Presageful, have I gazed upon the bars, And on her dulcimer she played, To watch that fluttering stranger! and as Singing of Mount Abora.
oft Could I revive within me
With unclosed lids, already had I dreamt Her symphony and song,
Of my sweet birth-place, and the old To such a deep delight 'twould win
Whose bells, the poor man's only music, That with music loud and long,
rang I would build that dome in air,
From morn to evening, all the hot Fairday, That sunny dome! those caves of ice! So sweetly, that they stirred and haunted And all who heard should see them there, And all should cry, Beware! Beware! With a wild pleasure, falling on mine ear His flashing eyes, his floating hair! Most like articulate sounds of things to Weave a circle round him thrice,
come! And close your eyes with holy dread, So gazed I, till the soothing things I For he on honey-dew hath fed,
dreamt And drunk the milk of Paradise.
Lulled me to sleep, and sleep prolonged my
And so I brooded all the following morn, FROST AT MIDNIGHT
Awed by the stern preceptor's face, mine The frost performs its secret ministry,
eye Unhelped by any wind. The owlet's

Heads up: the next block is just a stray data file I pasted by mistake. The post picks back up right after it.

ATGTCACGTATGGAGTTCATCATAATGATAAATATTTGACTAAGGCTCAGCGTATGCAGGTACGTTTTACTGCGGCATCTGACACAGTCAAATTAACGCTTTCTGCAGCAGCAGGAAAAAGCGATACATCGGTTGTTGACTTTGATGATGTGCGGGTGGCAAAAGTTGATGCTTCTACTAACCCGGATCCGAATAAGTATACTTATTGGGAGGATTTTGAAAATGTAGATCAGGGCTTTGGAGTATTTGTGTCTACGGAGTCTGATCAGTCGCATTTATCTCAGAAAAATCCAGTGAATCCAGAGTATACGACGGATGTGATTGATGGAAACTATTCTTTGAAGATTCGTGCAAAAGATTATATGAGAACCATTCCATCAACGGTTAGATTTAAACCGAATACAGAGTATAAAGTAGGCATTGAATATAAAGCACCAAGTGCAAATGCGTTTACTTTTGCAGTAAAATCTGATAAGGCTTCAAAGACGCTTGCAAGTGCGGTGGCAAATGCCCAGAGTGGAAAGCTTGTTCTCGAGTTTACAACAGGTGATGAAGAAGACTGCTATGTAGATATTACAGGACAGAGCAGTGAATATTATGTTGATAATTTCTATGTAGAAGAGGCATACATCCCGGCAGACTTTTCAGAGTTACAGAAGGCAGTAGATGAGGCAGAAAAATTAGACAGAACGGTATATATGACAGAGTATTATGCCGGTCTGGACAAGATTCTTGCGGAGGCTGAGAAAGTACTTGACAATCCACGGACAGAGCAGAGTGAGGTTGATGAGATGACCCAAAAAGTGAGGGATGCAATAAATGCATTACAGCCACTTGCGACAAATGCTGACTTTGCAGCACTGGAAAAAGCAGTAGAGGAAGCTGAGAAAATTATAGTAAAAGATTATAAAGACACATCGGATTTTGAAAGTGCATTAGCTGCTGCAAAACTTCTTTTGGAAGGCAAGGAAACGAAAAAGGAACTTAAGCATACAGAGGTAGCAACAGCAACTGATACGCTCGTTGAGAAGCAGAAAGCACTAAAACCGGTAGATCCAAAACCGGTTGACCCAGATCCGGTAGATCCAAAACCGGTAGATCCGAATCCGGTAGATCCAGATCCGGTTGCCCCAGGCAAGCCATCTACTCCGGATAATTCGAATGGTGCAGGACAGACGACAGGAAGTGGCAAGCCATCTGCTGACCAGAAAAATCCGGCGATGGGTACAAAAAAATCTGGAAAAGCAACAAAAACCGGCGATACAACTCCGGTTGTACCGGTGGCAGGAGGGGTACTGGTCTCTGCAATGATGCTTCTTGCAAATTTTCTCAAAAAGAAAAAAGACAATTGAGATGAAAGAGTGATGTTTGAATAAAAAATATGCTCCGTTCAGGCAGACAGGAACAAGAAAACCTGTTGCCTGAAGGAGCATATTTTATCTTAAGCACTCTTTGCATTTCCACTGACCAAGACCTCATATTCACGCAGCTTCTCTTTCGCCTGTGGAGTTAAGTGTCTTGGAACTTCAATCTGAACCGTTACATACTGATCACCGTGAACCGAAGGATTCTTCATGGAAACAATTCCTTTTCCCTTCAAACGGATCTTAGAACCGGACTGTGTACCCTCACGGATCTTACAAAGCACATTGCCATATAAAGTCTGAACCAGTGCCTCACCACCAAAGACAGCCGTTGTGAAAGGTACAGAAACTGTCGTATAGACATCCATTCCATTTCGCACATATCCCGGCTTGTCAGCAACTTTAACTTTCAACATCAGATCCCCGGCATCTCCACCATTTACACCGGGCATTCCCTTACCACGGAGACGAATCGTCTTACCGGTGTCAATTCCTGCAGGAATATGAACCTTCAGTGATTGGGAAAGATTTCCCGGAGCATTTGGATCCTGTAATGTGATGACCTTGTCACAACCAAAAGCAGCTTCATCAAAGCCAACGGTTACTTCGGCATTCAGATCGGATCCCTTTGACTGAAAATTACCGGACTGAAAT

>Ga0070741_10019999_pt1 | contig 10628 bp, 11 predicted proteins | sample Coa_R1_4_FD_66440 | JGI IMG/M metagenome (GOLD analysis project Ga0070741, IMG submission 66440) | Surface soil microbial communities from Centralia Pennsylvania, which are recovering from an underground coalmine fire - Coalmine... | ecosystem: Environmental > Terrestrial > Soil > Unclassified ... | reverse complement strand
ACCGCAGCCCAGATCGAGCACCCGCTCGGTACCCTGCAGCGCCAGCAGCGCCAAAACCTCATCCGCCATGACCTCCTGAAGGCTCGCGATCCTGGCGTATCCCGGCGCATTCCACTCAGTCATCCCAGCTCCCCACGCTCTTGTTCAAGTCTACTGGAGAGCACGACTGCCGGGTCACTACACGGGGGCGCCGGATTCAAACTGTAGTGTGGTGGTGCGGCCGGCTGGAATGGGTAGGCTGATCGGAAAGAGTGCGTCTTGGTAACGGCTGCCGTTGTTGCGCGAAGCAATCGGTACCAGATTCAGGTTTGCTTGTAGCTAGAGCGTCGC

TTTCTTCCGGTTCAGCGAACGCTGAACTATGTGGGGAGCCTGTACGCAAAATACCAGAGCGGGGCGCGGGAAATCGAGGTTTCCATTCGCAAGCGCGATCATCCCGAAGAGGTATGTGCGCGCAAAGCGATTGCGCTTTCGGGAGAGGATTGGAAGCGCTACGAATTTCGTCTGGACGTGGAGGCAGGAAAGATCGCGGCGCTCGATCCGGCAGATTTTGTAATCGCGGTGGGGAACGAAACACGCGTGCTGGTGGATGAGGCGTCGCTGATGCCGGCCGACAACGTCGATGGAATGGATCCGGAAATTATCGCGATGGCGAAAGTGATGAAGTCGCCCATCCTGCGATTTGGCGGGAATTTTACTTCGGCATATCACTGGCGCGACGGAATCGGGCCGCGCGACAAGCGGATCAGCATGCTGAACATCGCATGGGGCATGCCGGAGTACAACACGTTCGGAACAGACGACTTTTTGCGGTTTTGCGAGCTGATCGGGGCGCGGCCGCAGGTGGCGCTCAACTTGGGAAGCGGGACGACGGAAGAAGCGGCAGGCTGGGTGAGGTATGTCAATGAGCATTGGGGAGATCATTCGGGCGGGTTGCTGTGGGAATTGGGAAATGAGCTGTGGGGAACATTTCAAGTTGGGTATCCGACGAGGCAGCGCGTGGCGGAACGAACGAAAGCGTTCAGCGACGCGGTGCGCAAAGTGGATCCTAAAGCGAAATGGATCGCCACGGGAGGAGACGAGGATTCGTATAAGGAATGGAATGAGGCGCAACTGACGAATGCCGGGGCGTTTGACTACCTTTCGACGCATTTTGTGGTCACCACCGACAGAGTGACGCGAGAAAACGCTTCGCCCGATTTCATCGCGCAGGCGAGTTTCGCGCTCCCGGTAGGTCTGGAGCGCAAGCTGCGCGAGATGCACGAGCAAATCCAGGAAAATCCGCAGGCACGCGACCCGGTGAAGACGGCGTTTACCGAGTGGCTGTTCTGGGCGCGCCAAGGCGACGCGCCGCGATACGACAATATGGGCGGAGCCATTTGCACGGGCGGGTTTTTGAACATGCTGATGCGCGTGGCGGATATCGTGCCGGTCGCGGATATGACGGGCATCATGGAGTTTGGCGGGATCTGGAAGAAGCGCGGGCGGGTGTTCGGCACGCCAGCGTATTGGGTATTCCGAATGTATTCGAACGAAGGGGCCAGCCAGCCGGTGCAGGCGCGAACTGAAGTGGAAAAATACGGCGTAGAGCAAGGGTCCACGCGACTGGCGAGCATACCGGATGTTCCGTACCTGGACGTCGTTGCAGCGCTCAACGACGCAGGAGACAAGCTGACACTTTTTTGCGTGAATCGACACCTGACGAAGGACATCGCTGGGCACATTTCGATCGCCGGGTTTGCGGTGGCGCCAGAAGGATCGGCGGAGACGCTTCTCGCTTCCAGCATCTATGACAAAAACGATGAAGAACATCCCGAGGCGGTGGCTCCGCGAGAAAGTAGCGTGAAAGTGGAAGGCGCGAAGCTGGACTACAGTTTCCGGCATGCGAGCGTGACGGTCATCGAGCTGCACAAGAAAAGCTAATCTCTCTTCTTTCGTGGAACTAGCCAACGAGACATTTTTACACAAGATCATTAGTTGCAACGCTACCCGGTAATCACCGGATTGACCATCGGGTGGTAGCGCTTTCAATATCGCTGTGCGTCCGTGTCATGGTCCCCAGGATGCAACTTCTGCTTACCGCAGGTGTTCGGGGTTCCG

Fixed with mock study on my swimming Came loud — and hark, again! loud as be
book : fore.
Save if the door half opened, and I The inmates of my cottage, all at rest,
snatched Have left me to that solitude, which suits A hasty glance, and still my heart leaped Abstruser musings: save that at my side
up, My cradled infant slumbers peacefully. For still I hoped to see the stranger's face, 'Tis calm indeed! so calm, that it disturbs Townsman, or aunt, or sister more beloved, And vexes meditation with its strange My play-mate when we both were clothed And extreme silentness. Sea, hill, and
alike! wood, This populous village! Sea, and hill, and Dear babe, that sleepest cradled by my wood,
side, With all the numberless goings on of life Whose gentle breathings, heard in this deep Inaudible as dreams! the thin blue flame
calm, Lies on my low-burnt fire, and quivers not; Fill up the interspersed vacancies Only that film, which fluttered on the And momentary pauses of the thought! grate,
My babe so beautiful! it thrills my heart Still flutters there, the sole unquiet thing. With tender gladness, thus to look at thee, Methinks, its motion in this hush of nature And think that thou shalt learn far other Gives it dim sympathies with me who live,
lore Making it a companionable form,
And in far other scenes! For I was reared Whose puny flaps and freaks the idling In the great city, pent ’mid cloisters dim, Spirit
And saw naught lovely but the sky and By its own moods interprets, every where